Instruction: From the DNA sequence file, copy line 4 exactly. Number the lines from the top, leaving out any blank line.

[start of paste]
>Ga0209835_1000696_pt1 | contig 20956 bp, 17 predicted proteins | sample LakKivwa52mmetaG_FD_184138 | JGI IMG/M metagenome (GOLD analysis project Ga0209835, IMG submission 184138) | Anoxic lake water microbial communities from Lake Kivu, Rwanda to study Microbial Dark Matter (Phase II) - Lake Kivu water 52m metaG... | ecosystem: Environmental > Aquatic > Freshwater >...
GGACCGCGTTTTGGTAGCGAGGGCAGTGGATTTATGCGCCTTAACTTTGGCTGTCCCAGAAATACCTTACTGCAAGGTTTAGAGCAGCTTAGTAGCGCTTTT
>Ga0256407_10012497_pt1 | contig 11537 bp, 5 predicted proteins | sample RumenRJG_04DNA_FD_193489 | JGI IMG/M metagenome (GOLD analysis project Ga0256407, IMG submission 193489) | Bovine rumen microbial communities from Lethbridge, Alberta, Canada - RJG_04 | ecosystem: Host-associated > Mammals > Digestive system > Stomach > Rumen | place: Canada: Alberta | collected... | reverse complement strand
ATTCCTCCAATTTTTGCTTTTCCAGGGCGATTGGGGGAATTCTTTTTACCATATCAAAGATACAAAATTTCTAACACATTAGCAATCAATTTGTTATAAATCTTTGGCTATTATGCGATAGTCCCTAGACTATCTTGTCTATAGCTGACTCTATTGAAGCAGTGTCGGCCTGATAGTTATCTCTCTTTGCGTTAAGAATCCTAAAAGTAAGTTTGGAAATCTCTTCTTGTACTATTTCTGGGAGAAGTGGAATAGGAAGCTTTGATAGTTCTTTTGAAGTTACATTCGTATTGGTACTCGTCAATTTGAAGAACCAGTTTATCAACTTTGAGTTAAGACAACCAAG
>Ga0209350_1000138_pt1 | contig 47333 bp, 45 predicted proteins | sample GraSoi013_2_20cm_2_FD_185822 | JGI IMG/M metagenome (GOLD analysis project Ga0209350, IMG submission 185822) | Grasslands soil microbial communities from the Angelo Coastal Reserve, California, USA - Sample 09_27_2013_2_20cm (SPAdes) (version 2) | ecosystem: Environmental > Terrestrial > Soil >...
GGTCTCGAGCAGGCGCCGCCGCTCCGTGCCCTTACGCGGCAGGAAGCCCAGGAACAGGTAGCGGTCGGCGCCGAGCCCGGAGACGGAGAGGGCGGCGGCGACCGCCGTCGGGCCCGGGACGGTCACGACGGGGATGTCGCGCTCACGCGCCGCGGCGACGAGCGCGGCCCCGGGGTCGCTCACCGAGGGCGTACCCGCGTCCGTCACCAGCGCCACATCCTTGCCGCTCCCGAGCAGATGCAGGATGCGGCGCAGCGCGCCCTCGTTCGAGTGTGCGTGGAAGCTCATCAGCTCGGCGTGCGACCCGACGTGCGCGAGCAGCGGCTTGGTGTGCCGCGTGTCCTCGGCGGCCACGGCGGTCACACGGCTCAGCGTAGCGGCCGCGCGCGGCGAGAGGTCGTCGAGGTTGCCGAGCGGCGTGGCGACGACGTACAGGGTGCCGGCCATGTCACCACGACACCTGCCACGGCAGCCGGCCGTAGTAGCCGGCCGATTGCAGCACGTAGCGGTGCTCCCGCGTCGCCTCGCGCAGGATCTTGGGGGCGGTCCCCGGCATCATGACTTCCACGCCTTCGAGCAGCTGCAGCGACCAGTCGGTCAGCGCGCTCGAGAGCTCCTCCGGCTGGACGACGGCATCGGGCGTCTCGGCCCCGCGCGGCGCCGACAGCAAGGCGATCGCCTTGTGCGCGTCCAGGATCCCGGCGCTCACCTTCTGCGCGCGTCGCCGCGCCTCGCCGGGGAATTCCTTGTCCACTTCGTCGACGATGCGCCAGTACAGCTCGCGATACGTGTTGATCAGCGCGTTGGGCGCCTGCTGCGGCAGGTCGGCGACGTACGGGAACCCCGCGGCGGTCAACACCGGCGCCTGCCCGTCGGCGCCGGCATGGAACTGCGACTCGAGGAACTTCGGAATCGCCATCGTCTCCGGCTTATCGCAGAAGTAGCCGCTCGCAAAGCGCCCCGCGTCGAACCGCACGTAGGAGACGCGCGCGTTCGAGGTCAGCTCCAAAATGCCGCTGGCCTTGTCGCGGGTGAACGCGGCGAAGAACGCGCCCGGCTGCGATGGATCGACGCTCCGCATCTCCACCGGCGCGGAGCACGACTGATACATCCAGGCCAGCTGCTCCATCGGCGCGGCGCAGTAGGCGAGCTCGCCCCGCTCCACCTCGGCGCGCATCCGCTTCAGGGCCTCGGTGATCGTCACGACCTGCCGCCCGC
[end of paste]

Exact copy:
ATTCCTCCAATTTTTGCTTTTCCAGGGCGATTGGGGGAATTCTTTTTACCATATCAAAGATACAAAATTTCTAACACATTAGCAATCAATTTGTTATAAATCTTTGGCTATTATGCGATAGTCCCTAGACTATCTTGTCTATAGCTGACTCTATTGAAGCAGTGTCGGCCTGATAGTTATCTCTCTTTGCGTTAAGAATCCTAAAAGTAAGTTTGGAAATCTCTTCTTGTACTATTTCTGGGAGAAGTGGAATAGGAAGCTTTGATAGTTCTTTTGAAGTTACATTCGTATTGGTACTCGTCAATTTGAAGAACCAGTTTATCAACTTTGAGTTAAGACAACCAAG